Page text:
Struggle For Food

In developing nations, especially in Africa, millions of people struggle to provide food for themselves and could greatly benefit from biotechnology. By simply planting a genetically improved seed, people could protect their crop against loss to disease and insects.

  • Is there no limit to your zealotry?

    The Rockefeller Foundation, working with a Swiss research institution, is spending millions of dollars to research and develop a new strain of rice enriched with vitamin A and iron. Such improvements to a staple crop for billions of people could eliminate millions of cases of childhood blindness and iron deficiency diseases among poor people.

    The profit motive, which activist groups oppose with such gusto, is not a factor here. The foundation intends to make the rice seed available to farmers in poor nations at no cost, but activist groups oppose this project because of imagined ecological effects. This arrogance of plenty is condemning millions to continued despair.
  • Do you have one shred of evidence that biotech crops are unsafe?

    Crops produced through biotechnology are intensely regulated by three agencies of the federal government. Nearly every aspect of a biotech crop is compared with its traditional counterpart. Every new crop on the market today has been reviewed by the Food and Drug Administration, which will not give its blessing unless the improved variety is found to be substantially equivalent to or as safe as the conventionally produced variety.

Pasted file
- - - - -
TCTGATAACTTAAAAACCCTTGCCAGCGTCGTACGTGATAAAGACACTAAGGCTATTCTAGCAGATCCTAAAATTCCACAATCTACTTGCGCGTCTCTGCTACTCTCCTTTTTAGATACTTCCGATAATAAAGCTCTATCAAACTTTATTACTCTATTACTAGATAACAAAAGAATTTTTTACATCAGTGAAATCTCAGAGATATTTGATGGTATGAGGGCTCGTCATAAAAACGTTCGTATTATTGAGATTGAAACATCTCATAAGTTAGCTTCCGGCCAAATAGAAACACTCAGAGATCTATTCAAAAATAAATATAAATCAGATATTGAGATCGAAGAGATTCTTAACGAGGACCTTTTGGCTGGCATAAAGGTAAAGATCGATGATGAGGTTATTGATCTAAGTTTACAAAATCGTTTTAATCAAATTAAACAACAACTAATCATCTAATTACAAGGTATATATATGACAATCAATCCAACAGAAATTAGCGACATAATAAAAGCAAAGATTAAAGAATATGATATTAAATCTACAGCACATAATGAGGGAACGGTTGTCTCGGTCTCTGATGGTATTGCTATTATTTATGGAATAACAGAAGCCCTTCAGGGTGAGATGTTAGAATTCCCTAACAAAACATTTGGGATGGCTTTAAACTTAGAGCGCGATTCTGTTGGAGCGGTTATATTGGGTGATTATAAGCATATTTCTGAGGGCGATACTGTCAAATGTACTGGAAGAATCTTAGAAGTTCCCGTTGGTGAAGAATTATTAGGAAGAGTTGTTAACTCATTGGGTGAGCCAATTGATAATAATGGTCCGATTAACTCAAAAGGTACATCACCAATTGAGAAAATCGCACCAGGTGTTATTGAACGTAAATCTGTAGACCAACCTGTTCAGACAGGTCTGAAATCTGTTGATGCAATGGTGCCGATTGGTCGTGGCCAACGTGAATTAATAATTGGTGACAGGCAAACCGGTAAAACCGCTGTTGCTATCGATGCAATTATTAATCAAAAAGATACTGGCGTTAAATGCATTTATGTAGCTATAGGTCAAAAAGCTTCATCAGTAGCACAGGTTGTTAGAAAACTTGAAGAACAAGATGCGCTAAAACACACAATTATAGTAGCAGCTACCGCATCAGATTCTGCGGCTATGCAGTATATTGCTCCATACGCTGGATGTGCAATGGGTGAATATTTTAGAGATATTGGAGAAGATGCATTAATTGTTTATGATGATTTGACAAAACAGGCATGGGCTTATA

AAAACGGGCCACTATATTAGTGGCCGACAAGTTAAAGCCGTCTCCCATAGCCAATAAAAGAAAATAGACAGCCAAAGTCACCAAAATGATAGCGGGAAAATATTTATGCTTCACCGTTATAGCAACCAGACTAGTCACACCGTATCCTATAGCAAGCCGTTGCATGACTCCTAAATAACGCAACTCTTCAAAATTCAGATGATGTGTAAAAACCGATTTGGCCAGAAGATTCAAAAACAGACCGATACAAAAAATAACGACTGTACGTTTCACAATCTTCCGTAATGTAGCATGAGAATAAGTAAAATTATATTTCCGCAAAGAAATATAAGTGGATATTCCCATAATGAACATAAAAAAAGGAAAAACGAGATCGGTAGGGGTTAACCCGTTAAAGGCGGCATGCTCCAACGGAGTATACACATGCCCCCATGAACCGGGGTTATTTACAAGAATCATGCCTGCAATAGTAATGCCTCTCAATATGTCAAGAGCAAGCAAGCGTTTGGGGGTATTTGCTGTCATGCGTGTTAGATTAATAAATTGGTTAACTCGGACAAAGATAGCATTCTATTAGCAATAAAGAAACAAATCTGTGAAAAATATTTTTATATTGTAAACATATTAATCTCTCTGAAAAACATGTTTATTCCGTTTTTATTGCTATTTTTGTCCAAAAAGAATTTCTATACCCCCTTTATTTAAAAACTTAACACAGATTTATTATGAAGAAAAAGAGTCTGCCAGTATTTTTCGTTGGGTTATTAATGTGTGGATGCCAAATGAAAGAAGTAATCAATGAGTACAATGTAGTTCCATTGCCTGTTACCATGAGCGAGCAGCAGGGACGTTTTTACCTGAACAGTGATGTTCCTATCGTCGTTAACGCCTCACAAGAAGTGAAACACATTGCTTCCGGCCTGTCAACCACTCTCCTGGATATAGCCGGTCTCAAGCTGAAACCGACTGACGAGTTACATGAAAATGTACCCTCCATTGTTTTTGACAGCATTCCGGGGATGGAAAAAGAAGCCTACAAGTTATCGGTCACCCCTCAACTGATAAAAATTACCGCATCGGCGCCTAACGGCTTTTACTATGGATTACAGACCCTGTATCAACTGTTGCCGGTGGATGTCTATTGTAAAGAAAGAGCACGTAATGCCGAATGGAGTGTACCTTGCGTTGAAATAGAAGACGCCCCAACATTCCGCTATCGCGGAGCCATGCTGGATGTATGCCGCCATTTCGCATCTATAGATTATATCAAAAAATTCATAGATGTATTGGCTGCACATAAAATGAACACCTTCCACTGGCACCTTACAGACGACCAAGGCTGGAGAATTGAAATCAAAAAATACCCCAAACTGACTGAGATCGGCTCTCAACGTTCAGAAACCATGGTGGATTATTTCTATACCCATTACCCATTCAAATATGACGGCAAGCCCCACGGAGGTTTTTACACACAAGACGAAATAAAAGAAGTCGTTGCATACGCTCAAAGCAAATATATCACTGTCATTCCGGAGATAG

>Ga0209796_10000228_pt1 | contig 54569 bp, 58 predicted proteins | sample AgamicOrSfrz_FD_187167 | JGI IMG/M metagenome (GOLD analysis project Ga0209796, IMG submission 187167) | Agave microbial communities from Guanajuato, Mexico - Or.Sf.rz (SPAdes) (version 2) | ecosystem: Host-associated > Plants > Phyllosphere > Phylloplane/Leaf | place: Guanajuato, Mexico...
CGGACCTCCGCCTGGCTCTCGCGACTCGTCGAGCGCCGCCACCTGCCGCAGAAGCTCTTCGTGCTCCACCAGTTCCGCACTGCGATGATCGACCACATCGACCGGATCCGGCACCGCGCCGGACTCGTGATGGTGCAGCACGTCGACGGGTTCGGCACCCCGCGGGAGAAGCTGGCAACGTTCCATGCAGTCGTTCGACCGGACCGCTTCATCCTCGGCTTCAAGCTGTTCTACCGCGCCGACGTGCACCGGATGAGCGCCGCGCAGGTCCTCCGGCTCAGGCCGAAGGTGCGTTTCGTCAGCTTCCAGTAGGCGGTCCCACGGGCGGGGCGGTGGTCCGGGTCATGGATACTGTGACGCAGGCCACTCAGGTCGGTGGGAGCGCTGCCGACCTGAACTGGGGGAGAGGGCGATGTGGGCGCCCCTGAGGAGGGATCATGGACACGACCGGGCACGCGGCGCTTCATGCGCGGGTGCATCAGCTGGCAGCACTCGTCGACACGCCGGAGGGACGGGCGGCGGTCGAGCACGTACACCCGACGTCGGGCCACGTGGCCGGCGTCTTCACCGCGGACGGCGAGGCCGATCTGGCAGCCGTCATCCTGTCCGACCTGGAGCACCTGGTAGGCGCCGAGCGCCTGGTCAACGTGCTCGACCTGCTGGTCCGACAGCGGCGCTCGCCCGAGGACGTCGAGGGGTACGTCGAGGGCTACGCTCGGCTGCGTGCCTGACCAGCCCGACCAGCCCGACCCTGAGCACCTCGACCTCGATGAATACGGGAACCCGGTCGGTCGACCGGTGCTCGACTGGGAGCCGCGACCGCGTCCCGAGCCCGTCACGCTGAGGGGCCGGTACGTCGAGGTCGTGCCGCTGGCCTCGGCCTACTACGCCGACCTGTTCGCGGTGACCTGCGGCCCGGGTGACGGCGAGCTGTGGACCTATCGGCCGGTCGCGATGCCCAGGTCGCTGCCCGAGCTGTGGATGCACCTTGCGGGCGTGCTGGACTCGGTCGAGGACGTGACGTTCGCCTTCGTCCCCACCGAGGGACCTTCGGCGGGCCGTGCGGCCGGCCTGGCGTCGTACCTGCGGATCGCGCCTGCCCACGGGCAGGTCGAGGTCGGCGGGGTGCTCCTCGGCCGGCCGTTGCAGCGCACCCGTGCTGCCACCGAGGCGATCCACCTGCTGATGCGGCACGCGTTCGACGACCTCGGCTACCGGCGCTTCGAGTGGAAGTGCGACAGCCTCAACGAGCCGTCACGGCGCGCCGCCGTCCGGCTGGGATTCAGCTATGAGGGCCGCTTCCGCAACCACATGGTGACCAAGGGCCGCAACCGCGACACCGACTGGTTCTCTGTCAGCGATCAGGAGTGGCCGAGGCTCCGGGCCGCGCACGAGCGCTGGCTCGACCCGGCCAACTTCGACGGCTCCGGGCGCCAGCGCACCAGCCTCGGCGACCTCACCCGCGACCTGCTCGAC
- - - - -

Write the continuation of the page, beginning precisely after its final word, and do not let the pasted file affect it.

Federal Approval

The Environmental Protection Agency will not approve a crop if it poses unacceptable risk to human health, wildlife or the environment. And the Department of Agriculture will not approve new crops if they pose a risk of becoming a plant pest or creating a plant pest in the environment. The crops are tested for allergenicity and other possible effects. Since 1996, biotech crops have been used in foods and feeds consumed by millions with absolutely no adverse effect.

These people are not used to answering hard questions, but it is time someone started asking them.

== == ==

C.S. Prakash is a professor and director of the Center for Plant Biotechnology Research at Tuskegee University, Tuskegee, Ala. He is a participant in the biotechnology conference that begins today in Boston.